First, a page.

Then we realized this is a glorified Indian geyser. It has additional parts and mechanisms to pump hot water through-out the house, is all. And as usual, in the midst of a shower, the water went tepid. I fumed. I mean this is one thing that can make me absolutely livid. Cursing darkly I spoke to the letting agent of my angst. A plumber was dispatched.
He came in all genial and jovial and looked at the boiler and patted it affectionately. “What’s the problem, eh?”
“Even though the red light keeps blinking, I get only lukewarm water. And whenever I need a good amount of hot water, I have to push that black button and wait for HALF AN HOUR.”
“Yeah. That’s the way this works.”
“Yeah. Let me top up the thermal tank for you.”
The thermal tank is a tub which sits on top of the boiler on another shelf. Apparently, this where hot water is stored and it is the circulation centre.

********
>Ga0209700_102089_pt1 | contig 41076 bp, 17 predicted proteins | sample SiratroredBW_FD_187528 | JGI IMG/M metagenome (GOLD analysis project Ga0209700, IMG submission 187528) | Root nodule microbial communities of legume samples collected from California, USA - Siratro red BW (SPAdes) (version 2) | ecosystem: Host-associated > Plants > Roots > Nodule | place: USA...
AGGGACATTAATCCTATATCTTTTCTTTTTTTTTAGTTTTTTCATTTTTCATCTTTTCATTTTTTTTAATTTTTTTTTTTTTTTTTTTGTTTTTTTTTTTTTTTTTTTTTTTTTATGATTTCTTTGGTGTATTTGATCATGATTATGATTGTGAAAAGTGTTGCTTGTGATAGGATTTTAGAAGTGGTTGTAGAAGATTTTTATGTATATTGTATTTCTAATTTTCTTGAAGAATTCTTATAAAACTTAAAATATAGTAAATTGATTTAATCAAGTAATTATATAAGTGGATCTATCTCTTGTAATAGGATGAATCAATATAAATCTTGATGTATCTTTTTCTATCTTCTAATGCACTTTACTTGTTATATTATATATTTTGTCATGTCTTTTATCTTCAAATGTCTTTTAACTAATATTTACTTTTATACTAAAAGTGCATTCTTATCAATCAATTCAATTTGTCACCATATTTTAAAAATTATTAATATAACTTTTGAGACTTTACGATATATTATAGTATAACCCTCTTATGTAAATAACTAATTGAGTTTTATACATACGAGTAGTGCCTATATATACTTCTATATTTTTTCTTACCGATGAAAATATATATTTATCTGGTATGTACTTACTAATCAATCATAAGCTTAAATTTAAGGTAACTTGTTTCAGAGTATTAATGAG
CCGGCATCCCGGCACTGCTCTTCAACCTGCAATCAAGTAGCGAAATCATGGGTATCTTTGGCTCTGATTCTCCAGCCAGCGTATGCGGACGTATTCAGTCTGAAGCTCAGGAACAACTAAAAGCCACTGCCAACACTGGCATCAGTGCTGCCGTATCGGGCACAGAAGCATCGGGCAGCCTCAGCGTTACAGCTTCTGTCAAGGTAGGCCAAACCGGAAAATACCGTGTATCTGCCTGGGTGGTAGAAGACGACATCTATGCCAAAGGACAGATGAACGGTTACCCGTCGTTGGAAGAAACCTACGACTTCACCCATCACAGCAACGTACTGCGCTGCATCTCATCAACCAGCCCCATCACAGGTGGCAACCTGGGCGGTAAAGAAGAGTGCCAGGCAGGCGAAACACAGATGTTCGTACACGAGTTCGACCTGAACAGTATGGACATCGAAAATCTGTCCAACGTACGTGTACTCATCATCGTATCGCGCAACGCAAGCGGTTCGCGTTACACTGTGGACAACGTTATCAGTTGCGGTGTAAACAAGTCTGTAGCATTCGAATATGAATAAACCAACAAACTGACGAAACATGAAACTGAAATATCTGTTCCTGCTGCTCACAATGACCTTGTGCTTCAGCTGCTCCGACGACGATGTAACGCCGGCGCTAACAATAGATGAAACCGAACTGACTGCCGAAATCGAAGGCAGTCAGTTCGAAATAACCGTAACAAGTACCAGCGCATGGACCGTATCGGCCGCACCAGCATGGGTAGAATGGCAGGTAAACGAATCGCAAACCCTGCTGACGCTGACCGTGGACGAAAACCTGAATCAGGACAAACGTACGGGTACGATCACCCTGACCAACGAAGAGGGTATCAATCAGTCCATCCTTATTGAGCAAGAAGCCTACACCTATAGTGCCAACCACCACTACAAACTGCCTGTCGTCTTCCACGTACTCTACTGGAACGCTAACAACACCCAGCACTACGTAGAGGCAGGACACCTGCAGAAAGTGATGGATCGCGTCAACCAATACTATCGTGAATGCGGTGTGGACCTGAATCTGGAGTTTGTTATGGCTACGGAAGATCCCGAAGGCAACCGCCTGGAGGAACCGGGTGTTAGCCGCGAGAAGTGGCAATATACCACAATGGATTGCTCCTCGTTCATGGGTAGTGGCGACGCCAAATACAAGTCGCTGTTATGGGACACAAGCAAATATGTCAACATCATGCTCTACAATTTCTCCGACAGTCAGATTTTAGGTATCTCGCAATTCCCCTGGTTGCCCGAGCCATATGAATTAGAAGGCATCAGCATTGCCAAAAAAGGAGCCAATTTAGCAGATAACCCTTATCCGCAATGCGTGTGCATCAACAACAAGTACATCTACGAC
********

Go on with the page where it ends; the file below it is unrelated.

“But you know,” the plumber continued, “I don’t know why they have installed it this way. See, one should be able to look into the tank and see the level of water and then decide if more water needs to be poured into the this tank.”
“You mean, poured in manually?”
“Yeah. People use a bucket. But you don’t worry. See this tap here, on this pipe. You just have to turn it.” You see, the morons had installed the tank in such a way that the ceiling is right over it. If I tried really hard, I could probably insert a hair.
“Okay, but how do I know how much water is needed? Why have they not put any level indicator?” I demanded.
“Because,” the plumber gave a dramatic pause, “they did not have you designing it.” Apparently, whether work gets done or not, everyone attempts to be James Bond in Britain.
“In the absence of common-sense design, we’ll just go by the noise of the water,” the plumber declared.